In simple terms, if a program is designed for use with a mouse or a larger display, the tablet won’t be the most effective device on which to use it. Sometimes you won’t be able to use it at all.

“We’ve heard that one reason more and more contractors are deploying tablets in the field is because the software is actually more friendly to the project manager or supervisor — there aren’t the elaborate menus and complex navigational schemes one can encounter.”

Veteran superintendent Hank Darmer says that information at the fingertips of dirty-booted engineers is the undeniable wave of the future, but doesn’t think the process will be as fluid as it needs to be for a few years. “Not until connection and download speeds and things like 3-D modeling can be viewed in the palm of your hand in an efficient manner.” That said, he and his colleagues at W.G. Clark Construction are vigilant about pushing the bounds of technology in the field.

“We’re testing,” he says, noting that he and the layout person on their current project are in constant contact. “The bottom of the excavation is nearly 30 feet below street level. To communicate effectively, one of us has to migrate up or down.” It’s a waste of time they’ve been steadily eliminating via email. “It does work,” he says, but notes that there have been hiccups with marked-up PDFs. “You can’t see the markings on the iPad — but maybe we can fix this.”

While tablet technology continues to develop at light speed as IT professionals work to fix issues such as the above, many contractors have other concerns, most often expense, durability and security.

“Security is always an issue,” says Newitts. “With tablets, the issues are simply different. Assuming the tablet is used as a mobile device for cloud software, the information passed back and forth for most business apps is going to use secure socket layer (SSL) security — which means data is put through 128-bit encryption and the servers must be certified. This is the same level of security used for online banking.”

As for expense, most find that the time tablets save will offset the costs, but even so — an iPad is not a replacement for a traditional PC. “Also, the 4G component is often not unlimited,” notes Carter, “and so there can be additional costs by using them as hotspots.” People are now carrying around multiple devices. Integration with printers and scanners, he admits, can be cumbersome.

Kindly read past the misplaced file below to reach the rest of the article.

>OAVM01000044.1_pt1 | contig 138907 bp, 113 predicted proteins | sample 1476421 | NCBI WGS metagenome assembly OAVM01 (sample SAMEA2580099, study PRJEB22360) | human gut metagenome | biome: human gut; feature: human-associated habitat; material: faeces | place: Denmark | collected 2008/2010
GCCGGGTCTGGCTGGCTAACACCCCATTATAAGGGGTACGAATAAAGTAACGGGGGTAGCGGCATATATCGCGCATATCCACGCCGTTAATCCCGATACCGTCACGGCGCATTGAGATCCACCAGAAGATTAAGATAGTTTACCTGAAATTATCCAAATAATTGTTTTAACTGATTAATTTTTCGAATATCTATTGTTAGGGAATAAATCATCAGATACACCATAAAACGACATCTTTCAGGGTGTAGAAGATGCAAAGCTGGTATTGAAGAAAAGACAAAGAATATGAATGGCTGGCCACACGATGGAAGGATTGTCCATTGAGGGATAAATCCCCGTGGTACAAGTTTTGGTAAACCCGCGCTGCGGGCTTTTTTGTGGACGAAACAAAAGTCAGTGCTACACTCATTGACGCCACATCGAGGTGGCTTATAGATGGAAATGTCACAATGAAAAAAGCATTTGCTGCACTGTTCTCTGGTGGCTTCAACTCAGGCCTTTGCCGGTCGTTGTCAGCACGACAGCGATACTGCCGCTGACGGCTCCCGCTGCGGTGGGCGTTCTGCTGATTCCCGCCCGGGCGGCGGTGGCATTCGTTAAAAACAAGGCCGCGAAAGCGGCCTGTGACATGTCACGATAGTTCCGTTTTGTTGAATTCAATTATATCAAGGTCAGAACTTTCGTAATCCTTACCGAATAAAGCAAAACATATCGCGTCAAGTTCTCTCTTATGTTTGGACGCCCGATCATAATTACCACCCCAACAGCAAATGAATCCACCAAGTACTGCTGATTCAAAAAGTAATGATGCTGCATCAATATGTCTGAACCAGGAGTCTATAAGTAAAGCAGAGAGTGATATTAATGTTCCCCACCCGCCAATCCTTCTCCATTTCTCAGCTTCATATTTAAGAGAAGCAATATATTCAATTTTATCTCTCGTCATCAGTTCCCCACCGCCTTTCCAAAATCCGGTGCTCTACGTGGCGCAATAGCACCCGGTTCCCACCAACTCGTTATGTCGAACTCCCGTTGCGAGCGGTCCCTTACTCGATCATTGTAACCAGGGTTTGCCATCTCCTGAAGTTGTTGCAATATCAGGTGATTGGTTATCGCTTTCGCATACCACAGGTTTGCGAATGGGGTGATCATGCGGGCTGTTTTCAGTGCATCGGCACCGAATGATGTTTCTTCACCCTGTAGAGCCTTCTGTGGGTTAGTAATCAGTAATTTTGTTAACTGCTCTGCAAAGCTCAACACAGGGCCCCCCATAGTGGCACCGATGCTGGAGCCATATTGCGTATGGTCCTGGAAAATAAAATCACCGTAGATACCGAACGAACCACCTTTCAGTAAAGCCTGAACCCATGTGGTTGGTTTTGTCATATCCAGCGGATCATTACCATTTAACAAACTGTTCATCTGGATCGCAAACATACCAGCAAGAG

Darmer, whose company is still experimenting with their use, pronounces tablets drawback free, “except that it’s a fragile device.” Dust, debris and the inevitable watch-in-slow-motion-as-it-hits-the-dirt accidental drops are what real life is all about. You won’t be able to protect your devices from every pitfall, but ever-improving ruggedized tablet and heavy-duty case options can help you minimize impact and protect ports from infiltration.

ADVENTS IN APPS
Much like the advent of paperless billing, so too, predict experts, will go blueprints.

Perhaps not entirely, of course, but technology is making the process of updates faster and less expensive, since the real cost of drawings lies in perpetual updates and management thereof. Applications such as PlanGrid allow blueprints to be stored in the cloud, then marked up onsite and emailed to necessary staffers right from the field. Architect’s Formula includes hundreds of formulas that help with calculations for plumbing, carpentry, electrical — even parking area and swimming pool designs. User-friendly SmartBidNet allows for the creation and tracking of bids and can be shared with subcontractors, bringing greater ease to the estimating process.

In Darmer’s mind, the sky’s the limit. “It’s ever evolving, so the possibilities are endless …. But it would be nice if it could rub my shoulders after a long day.”